As past readers of the CWG-K blog will note, the law in Kentucky generally failed to take a consistent stance on the convicting and sentencing of minors. For instance, William Spencer, himself fifteen years old, was initially sentenced to 3.5 years in the state pen for stealing a pair of used trousers before having the punishment commuted to one month. Also recall the case of Graham Akin, a fourteen year old from Danville who was convicted of attempted homicide but only fined $50. So, it really should not surprise anyone that Kentuckians in 1863-64 tried to use Frank Story’s age to get him out of an already truncated prison sentence. Nor should it stun you to learn that Thomas Bramlette did, in fact, exercise clemency—freeing Story halfway through his prison term and remitting the $100 fine.
Kentucky’s legal system in the 1860s had little idea how to define childhood and thus struggled mightily to sentence minors. That much has been established already. The more revealing line of inquiry raised by the Story-Lane encounter has to do with the way male jurors and court officers reconciled their own conceptions of self-honor with gender, age, and the weight of one’s word. Unlike in the aforementioned case of William Spencer—who was convicted based on the testimony of an adult male victim/witness and received a relatively harsh sentence—the main witnesses against Frank Story were a mix of minor and adult, but neither was the magic combination of adult male. So on one hand, the jurors in The Commonwealth vs. Frank Story would have been willing to punish children as adults under certain circumstances, while not considering the testimony of children on equal terms with that of an adult (even when the defendant himself was a child).
What jumps out here is that the testimony of Jane Kelly hadn’t mattered from the start. The petition specifically stated that, “His [Story’s] guilt was proven by children only” (my emphasis). This wasn’t a case of accidental oversight—it’s where the honor component comes into the story. Despite her being both an adult and a firsthand witness to the crime, Kelly’s word wasn’t valued enough to land a full conviction. Not because male jurors believed she was untrustworthy—because a female voice was never supposed to be an integral part of the process at all.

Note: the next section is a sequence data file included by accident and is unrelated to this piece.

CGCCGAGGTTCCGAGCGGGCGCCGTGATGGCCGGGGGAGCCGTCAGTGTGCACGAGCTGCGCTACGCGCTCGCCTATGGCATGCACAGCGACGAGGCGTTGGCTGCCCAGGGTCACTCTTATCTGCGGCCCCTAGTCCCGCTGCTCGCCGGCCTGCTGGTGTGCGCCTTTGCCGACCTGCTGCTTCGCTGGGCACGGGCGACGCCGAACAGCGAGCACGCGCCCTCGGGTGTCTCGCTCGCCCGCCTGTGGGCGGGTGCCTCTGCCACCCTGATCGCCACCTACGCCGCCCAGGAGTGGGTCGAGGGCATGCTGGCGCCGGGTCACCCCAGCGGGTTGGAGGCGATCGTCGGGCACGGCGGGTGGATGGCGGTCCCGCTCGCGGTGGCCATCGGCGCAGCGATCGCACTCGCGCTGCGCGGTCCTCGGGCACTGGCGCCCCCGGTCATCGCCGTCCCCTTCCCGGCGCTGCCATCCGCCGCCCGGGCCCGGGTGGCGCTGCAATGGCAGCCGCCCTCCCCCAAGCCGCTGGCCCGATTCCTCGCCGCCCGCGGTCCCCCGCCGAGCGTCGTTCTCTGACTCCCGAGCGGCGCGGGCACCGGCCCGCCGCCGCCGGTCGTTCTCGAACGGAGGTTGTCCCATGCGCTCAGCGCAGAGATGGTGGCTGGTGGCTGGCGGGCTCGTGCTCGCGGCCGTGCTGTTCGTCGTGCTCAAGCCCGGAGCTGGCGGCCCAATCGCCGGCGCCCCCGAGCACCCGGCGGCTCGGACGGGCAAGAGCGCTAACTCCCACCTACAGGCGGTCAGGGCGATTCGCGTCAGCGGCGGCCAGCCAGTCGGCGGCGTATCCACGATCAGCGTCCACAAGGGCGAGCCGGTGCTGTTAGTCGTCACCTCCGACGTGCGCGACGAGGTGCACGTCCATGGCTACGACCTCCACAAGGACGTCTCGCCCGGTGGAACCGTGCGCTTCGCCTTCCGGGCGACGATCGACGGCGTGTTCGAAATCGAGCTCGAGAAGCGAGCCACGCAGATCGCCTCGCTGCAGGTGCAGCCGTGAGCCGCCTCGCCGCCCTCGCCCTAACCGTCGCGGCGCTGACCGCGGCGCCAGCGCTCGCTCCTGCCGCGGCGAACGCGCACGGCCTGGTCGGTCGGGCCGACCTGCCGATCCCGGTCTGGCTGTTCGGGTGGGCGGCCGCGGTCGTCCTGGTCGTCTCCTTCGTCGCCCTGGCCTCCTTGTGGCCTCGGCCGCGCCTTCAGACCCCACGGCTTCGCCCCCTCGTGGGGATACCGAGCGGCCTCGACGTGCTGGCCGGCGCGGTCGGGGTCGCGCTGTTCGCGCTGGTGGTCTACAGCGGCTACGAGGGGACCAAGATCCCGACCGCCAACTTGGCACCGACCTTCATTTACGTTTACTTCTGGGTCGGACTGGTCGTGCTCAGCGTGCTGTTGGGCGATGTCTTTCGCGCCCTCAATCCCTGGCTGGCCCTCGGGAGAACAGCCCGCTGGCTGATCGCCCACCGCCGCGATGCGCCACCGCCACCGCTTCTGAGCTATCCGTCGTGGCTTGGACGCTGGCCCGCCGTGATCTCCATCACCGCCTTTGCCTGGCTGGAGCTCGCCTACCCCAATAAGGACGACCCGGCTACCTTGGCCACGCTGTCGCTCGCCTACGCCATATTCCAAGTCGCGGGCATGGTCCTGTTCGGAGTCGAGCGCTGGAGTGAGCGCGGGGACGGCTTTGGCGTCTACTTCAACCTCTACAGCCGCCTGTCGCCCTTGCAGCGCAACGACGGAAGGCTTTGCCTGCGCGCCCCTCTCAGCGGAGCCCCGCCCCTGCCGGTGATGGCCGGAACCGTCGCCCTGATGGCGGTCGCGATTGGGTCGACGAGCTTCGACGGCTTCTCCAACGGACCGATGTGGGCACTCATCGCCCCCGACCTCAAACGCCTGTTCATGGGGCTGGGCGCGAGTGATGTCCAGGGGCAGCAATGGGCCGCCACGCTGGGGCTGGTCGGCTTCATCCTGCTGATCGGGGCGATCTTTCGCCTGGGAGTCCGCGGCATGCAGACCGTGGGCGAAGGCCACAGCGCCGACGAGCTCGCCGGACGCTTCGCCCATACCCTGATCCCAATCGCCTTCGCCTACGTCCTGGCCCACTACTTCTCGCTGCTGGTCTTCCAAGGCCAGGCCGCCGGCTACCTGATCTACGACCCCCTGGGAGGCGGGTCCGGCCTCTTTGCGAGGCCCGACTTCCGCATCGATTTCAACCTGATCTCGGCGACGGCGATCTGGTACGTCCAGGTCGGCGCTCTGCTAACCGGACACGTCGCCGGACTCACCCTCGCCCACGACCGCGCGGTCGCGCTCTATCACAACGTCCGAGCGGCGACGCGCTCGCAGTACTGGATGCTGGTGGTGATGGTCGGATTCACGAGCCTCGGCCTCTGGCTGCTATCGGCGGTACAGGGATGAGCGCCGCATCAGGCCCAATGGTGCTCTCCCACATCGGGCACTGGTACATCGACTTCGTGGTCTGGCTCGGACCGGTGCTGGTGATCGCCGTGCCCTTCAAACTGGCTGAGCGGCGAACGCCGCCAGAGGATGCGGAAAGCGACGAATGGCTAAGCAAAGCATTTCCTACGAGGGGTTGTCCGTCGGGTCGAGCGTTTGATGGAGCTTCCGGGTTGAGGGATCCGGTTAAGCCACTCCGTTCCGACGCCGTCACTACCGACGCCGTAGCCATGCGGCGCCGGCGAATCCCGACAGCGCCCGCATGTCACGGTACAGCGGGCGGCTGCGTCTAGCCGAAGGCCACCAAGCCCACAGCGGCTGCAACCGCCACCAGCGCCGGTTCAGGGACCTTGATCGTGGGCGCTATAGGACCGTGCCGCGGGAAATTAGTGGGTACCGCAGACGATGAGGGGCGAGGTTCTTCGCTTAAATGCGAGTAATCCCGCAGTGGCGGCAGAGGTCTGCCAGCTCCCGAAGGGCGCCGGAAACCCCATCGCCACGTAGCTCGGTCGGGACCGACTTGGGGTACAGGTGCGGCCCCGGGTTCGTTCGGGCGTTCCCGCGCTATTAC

In 1850s and 1860s, southern men liked to believe their lives were structured around a paternalistic, hyper-masculine code of honor in which dependents—women and children—required their protection. At the same time, within the gendered confines of this system those same women were not considered competent enough as witnesses to describe to their would-be protectors from what or from whom they actually required defense. Therein, at least in theory, women were fundamentally no different than their children. With this in mind, Jane Kelly was only supposed to play the role of damsel in distress and then of grateful ward. But the logistics of the crime and subsequent trial didn’t work out that way. No men could take the stand to testify, so it was either a woman or children whose voices would have to be lent authority in court. Faced with this decision, the jurors begrudgingly chose to prioritize the children’s testimony, which kept Jane Kelly in her proper role.
What this hiccup in the system ultimately confirms is that the “code of honor” undergirding it was never actually based on protecting dependents. It was designed to appear that way to advance a patriarchal agenda. As such, it was laden with loopholes designed to give men a way to protect themselves and their status/authority first, even at the expense of a sexual assault victim like Jane Kelly.
Matthew C. Hulbert is an Assistant Editor of the Civil War Governors of Kentucky Digital Documentary Edition.